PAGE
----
Thursday, September 23, 2010

Cross Cultural Extravaganza to Support Literacy in Afghanistan

Fighting Illiteracy in Afghanistan is No Laughing Matter to Torontonians

Or Is It?

Centuries-Old Folk Hero Stars in Benefit Multicultural Laugh-Fest to Provide Books for Needy Afghan Children

TORONTO (Oct. 1, 2010) -- Mulla Nasrudin, the centuries-old star of countless jokes in Afghanistan and other countries throughout Central Asia and the Middle East, will be the guest of honor at a zany cross-cultural extravaganza in Toronto to benefit needy children in Afghanistan. Afghans so love the Mulla's wacky wit that they claim him as their native son. But so do many other Middle Eastern, Central Asian and other cultures.

Actually, nobody really knows who Nasrudin was or if he ever existed. But that's not stopping the Institute for Cross-Cultural Exchange (ICE) from celebrating his birthday on Nov. 13, 2010 from 7:30 to 10:30 pm at Emmanuel Howard Park United Church 214 Wright Ave., Toronto. Canada's finest musicians, jokesters, dancers and storytellers will perform at this madcap multinational mirth fest featuring Georgian, Afghan, Arabic, and Jewish cultures.

The program will feature:

Drew the Dramatic Fool
George Sawa . Suzanne Meyers Sawa
Rhythm of the Nile Dance Co. and Artistic Director Nada El Masriya
Shalva Makharashvili . Andrea Kuzmich . Reid Robins of Zari
Eric Stein . Ray Dillard
Dan Yashinsky . Aubrey Davis . Sandra Carpenter-Davis
Anyone wishing to tell a Mulla tale!

Tickets $25 Family $45
Order Online: By Phone: 416-537-2006 Or Email:

Can't attend? Why not give the gift of literacy? For under $1 you can provide a book for an Afghan child.  Visit:

For more information:

For Press Release:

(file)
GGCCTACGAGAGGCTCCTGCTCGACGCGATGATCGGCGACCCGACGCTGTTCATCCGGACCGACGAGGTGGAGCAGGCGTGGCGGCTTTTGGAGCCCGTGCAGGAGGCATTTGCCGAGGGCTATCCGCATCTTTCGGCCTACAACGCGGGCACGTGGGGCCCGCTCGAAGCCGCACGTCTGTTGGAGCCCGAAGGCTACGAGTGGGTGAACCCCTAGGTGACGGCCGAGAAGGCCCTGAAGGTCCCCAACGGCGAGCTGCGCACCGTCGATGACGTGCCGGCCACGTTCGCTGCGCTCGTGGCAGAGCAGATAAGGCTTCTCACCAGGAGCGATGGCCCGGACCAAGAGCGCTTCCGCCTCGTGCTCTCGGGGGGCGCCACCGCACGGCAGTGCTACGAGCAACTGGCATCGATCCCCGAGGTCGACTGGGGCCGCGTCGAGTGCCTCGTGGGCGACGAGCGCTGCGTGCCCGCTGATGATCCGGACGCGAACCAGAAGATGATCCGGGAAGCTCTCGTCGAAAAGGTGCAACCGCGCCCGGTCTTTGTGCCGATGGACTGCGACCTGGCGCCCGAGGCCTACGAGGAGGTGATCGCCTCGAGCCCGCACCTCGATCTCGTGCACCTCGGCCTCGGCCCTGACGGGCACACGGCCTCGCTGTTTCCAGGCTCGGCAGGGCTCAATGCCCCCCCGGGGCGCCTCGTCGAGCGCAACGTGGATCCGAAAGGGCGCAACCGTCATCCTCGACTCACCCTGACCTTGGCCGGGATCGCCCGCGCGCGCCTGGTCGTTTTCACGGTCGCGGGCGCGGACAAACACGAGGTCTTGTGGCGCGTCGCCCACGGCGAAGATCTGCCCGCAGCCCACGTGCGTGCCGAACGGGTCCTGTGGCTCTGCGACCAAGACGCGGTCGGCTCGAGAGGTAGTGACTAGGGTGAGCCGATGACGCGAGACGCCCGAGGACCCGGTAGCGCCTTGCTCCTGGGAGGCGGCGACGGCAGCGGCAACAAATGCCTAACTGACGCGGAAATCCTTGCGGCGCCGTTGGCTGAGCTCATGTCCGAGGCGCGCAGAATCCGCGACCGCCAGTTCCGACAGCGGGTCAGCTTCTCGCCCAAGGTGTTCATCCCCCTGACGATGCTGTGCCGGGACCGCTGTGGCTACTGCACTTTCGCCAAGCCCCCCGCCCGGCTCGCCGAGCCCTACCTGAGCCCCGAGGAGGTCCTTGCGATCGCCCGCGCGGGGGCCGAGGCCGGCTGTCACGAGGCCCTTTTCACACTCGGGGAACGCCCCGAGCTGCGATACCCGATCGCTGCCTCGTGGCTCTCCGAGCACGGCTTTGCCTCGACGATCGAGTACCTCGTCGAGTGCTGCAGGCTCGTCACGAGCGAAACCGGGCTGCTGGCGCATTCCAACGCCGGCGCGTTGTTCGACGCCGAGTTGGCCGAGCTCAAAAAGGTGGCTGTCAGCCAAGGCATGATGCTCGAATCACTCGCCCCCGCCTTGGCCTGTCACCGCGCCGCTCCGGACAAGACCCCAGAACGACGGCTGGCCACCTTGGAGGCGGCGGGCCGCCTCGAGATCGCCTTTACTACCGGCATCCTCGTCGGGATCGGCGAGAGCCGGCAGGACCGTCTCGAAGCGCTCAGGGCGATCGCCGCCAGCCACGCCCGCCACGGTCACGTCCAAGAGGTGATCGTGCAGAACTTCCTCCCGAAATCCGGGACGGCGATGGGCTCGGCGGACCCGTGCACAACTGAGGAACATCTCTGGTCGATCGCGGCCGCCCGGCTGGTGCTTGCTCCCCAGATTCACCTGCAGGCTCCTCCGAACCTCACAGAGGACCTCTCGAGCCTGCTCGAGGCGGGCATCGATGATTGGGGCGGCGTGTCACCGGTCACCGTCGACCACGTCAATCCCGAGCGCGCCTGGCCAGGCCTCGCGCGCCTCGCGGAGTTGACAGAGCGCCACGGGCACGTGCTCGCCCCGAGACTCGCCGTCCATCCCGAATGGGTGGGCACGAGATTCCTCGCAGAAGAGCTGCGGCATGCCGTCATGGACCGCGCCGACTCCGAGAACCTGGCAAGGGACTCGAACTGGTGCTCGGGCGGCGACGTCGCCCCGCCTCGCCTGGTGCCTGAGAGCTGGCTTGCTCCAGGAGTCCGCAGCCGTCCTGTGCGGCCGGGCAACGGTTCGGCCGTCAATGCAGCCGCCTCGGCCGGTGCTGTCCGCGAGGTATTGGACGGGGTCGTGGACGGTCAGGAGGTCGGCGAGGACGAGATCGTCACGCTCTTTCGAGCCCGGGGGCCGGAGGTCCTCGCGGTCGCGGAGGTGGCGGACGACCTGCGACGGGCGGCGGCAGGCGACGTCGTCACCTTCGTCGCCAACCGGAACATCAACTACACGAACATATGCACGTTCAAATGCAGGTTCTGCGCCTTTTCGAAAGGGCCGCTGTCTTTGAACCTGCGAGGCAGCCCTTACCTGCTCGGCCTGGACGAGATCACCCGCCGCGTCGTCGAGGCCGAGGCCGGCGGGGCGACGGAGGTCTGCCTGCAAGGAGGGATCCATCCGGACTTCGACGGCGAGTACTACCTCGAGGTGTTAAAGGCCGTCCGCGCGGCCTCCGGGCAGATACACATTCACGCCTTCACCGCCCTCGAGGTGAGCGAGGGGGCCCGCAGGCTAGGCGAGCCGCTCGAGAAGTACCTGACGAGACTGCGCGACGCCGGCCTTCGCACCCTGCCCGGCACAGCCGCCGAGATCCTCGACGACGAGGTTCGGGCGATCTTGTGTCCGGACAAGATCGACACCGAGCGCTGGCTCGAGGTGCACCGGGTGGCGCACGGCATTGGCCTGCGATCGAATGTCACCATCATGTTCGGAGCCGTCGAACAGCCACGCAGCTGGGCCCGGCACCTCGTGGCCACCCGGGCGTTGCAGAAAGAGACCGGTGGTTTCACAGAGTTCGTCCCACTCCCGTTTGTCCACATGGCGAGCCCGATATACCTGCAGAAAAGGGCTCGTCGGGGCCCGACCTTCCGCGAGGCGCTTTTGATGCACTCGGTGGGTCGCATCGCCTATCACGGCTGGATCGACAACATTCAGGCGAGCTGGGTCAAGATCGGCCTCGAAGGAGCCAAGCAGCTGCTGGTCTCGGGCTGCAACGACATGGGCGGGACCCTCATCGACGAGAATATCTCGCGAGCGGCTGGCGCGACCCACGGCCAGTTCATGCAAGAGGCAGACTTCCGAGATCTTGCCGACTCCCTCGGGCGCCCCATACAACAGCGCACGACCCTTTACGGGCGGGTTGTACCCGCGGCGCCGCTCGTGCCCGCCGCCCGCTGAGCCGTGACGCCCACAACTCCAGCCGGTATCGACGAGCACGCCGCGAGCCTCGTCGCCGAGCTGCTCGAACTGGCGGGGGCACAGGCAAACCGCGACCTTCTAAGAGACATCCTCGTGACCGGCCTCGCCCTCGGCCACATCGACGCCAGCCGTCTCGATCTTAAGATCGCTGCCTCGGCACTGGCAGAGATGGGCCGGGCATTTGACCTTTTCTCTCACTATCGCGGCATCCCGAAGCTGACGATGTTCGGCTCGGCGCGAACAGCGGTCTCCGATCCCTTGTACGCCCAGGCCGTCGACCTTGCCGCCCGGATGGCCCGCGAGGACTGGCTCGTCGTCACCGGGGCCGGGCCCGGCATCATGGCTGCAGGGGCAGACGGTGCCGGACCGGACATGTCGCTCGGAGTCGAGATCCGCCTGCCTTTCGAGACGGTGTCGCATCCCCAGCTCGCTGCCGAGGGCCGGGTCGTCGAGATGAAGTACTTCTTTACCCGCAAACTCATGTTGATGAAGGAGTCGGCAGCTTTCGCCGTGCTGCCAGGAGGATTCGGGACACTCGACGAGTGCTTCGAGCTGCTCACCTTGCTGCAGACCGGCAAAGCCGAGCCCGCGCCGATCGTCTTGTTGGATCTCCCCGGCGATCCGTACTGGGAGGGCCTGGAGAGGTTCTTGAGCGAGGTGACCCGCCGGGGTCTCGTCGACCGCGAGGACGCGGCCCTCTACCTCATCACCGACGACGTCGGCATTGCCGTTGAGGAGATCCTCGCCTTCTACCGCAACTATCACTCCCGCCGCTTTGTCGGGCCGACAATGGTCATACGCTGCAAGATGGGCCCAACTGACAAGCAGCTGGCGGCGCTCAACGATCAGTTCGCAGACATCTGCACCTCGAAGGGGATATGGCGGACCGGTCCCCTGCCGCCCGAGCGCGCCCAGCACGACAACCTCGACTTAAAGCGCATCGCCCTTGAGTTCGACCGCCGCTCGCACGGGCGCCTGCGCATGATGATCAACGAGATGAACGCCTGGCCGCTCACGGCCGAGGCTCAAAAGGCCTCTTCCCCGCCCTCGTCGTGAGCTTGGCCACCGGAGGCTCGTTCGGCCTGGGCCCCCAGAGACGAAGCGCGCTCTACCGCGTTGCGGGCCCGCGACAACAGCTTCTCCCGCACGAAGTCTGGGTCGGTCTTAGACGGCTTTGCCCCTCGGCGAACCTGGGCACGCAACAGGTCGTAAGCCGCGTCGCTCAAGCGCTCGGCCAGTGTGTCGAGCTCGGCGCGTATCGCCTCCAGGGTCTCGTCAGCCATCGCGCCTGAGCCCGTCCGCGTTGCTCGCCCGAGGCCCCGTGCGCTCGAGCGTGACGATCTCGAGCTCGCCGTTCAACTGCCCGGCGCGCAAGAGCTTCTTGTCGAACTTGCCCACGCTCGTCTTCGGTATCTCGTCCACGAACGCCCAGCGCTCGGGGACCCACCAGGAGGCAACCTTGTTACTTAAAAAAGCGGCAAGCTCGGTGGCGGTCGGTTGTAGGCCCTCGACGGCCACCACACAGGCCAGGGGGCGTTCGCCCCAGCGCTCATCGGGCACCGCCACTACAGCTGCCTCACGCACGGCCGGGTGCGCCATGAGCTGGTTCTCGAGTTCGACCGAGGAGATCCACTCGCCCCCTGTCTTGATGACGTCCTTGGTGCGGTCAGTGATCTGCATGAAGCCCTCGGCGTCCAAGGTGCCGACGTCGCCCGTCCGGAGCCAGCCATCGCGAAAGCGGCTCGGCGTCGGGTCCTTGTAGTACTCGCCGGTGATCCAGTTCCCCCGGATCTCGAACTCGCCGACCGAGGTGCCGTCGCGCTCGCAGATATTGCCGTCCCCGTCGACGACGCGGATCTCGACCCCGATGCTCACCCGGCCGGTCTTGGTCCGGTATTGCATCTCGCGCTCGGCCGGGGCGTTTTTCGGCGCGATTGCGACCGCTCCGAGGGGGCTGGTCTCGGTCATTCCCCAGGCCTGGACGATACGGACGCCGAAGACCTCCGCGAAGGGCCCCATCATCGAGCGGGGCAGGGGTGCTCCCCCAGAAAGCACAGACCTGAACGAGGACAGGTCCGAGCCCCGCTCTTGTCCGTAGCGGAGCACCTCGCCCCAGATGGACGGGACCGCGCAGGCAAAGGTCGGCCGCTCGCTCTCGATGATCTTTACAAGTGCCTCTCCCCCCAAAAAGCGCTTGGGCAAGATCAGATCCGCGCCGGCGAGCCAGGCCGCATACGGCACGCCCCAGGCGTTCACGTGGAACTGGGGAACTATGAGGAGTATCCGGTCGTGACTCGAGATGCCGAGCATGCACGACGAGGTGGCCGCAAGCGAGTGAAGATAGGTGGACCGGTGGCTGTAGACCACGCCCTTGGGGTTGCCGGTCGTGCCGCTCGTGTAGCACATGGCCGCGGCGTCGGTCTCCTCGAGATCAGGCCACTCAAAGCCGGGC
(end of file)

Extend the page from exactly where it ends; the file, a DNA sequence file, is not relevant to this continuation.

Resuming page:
For more about Nasrudin:

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ICE ( is an all-volunteer Canadian charity that addresses family literacy and promotes
understanding between cultures. So far, it has donated over 46,000 books to seventy Canadian non-profit literacy groups serving needy children Canada-wide. This year ICE is beginning a new initiative in Afghanistan, where literacy rates are among the lowest in the world. Its aim is to provide as many Afghan children as possible with their very own books. For at least 95% of them, these will certainly be the first books they own -- and may well be tales that their grandparents recognize from their own childhood. We hope that repatriating these stories in book form will be a comforting bridge to literacy and a legacy for young Afghans and their future.

Proceeds from the Toronto fundraiser will provide beautifully illustrated Dari-Pashto versions of traditional oral tales from Afghanistan and Central Asia, collected and adapted for children by Afghan author Idries Shah ( These delightful multi-functional "Teaching Stories" stimulate insight, flexibility and other higher-order thinking skills. They help children and adults alike better understand themselves and their world. Similarly Nasrudin's outrageous multi-dimensional tales have provoked laughter and thought in young and old throughout the East for centuries ( On November 13, Torontonians will have a rare opportunity to share the same jokes and help some needy Afghan children learn to read.

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